There's no question: A good resume is key to your job search and career success. Here are my top resume writing tips for that knock-out resume you need to succeed.
It's Resume Marketing!
Marketing yourself for a new job is almost like selling a product. You need a strong marketing tool — your resume — to convince an employer he wants you. Just as in selling a product, the better your marketing, the more success you'll have.
A good resume is not a listing of boring job duties. A good resume highlights your achievements and shows how they relate to your new job.
A good resume is not a dry historical paper. It's a well-crafted marketing piece that shows a thread of career success that promises to run into your future.
This type of resume marketing is what will win you an interview with the manager who can say "You're hired!" Now, on to my resume writing tips.
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Top Resume Writing Tips
Here are my top resume writing tips. I've used them over and over for all sorts of career resumes and job searches. They work!
- Show career/job focus! Be sure it's clear what your job objective is at the top of the page. You can do this by using a professional title, writing a job objective statement, or suggest it in the first line of your Summary section. Or, if your college degree points to your career goal, you could move your Education section near the top. By making your objective clear at the start of your resume, you tell the reader what your document is about and that everything that follows is relevant to that objective. (More on this: Your Resume Job Objective)
- Write about what's relevant to the job objective. Keep the focus on what you want to do next by telling your reader that you used the same skills in your past as you will use in your next job.
- Write about your experience in terms of achievements. What accomplishments are you proud of? Achievements tell the reader you can do a "repeat performance" on the new job. (More on how to do this: Your Resume Achievement Statements)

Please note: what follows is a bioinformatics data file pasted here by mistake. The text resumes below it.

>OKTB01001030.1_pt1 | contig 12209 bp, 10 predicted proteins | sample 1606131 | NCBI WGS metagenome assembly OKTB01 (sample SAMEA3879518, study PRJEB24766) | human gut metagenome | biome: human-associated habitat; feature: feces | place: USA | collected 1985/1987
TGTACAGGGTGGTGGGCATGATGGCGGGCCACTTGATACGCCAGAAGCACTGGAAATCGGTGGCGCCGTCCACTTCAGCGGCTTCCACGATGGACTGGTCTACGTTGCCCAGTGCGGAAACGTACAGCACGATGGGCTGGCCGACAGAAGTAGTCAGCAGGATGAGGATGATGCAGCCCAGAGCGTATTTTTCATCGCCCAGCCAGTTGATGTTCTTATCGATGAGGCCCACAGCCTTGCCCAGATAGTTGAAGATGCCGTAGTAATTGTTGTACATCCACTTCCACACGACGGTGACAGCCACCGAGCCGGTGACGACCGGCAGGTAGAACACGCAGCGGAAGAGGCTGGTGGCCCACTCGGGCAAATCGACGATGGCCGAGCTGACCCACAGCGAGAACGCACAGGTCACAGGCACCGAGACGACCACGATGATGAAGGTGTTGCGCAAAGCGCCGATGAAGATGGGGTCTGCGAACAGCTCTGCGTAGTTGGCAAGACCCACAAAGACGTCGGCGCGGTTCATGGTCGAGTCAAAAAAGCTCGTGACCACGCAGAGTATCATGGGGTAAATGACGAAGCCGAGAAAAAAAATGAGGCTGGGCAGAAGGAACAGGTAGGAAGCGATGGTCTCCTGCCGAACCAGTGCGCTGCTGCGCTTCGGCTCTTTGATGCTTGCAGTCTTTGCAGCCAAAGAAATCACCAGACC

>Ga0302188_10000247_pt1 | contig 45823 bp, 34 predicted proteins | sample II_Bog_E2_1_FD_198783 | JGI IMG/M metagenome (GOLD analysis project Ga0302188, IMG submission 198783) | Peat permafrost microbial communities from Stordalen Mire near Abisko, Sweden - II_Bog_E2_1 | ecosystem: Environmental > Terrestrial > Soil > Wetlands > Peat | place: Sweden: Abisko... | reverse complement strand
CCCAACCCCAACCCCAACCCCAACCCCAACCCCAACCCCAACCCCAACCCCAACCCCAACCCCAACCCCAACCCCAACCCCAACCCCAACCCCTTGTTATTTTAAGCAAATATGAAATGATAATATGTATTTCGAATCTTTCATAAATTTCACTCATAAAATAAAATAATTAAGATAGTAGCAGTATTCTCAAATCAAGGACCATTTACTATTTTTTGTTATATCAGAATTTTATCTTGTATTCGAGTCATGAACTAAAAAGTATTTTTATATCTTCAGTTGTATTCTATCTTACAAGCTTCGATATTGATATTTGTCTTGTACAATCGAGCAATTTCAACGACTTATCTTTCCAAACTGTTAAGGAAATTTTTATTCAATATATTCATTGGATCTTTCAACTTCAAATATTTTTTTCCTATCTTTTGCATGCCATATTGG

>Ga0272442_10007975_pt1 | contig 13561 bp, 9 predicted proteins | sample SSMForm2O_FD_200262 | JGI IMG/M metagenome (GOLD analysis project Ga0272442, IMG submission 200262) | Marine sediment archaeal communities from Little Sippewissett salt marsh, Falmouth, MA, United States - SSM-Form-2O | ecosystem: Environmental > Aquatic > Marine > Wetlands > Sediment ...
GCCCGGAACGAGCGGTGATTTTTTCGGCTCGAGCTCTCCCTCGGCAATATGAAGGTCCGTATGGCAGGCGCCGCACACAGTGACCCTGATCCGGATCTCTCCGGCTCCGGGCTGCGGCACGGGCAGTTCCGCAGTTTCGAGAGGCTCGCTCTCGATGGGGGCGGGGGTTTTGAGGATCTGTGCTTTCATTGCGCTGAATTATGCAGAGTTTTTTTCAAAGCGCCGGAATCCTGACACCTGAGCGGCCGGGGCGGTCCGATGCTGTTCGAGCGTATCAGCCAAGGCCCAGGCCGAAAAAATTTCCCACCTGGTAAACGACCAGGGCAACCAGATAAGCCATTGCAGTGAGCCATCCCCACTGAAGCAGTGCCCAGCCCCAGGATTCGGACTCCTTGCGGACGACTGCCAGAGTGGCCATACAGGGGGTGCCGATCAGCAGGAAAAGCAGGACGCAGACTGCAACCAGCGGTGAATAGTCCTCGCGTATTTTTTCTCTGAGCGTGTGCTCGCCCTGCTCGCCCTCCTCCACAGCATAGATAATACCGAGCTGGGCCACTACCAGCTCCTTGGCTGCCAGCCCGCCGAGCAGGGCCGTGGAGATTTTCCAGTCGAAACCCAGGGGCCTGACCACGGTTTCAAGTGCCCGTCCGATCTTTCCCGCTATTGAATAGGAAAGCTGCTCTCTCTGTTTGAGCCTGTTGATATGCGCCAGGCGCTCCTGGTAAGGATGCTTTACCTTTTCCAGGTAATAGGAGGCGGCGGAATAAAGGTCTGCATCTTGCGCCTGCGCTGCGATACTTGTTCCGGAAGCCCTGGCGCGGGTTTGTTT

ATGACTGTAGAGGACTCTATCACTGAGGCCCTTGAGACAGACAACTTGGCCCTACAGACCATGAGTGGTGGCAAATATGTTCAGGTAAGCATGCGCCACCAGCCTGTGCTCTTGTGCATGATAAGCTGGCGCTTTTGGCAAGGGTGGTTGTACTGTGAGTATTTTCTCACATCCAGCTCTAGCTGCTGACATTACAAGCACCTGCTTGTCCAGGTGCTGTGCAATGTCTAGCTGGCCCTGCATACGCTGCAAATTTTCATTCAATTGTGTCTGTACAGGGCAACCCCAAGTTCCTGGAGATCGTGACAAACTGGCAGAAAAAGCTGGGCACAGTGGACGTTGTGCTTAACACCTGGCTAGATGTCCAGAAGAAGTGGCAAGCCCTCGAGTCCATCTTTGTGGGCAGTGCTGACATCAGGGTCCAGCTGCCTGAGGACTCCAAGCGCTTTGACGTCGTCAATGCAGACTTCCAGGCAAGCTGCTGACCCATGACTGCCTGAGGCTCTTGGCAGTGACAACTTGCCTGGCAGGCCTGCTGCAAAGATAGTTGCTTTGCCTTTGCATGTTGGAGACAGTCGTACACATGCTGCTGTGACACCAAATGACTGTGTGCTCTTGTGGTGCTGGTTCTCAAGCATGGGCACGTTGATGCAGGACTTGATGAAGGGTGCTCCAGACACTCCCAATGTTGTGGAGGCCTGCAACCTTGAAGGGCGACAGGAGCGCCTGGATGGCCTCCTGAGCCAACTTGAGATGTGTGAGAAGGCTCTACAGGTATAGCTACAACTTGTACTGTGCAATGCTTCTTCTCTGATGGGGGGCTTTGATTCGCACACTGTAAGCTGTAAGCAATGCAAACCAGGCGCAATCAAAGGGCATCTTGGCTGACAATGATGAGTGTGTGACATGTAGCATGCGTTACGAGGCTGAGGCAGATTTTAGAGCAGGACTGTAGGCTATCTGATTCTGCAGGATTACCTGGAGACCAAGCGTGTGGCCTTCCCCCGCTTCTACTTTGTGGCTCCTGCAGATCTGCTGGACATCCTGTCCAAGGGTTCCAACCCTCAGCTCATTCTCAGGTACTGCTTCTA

- Write short (at most three-line) achievement statements that start with action verbs such as "led," "drafted," and "managed." Action verbs give your statements power.
- Use bullet points and white space to highlight statements — don't write in paragraphs. This will make it faster for your reader to skim through and find what he's looking for.
- Make it easy to read. Write simply and directly, avoiding run-on sentences and words with more than three syllables when there's a choice.
- Check the order of your statements and sections. Put your most impressive and relevant items first to keep the reader's eye on the page!
- Proofread! Spelling and grammar errors are a big no-no, so proofread word by word. Once you're sure it's perfect, ask someone else to check it.
- When you think you're finished, ask yourself these two questions:
- Is there anything I love doing that's related to my work that isn't mentioned on my resume? If so, find a way to include it. This helps the reader place you in the job that will be the most satisfying for you.
- Is there something I hate mentioned on my resume? If the answer is "yes," take it off or at least downplay it. If it's on your resume, someone might hire you to do that very thing. You don't want to repeat any tasks you hate, do you?
I hope these resume writing tips help you write a great resume — one that brings you lots of career success.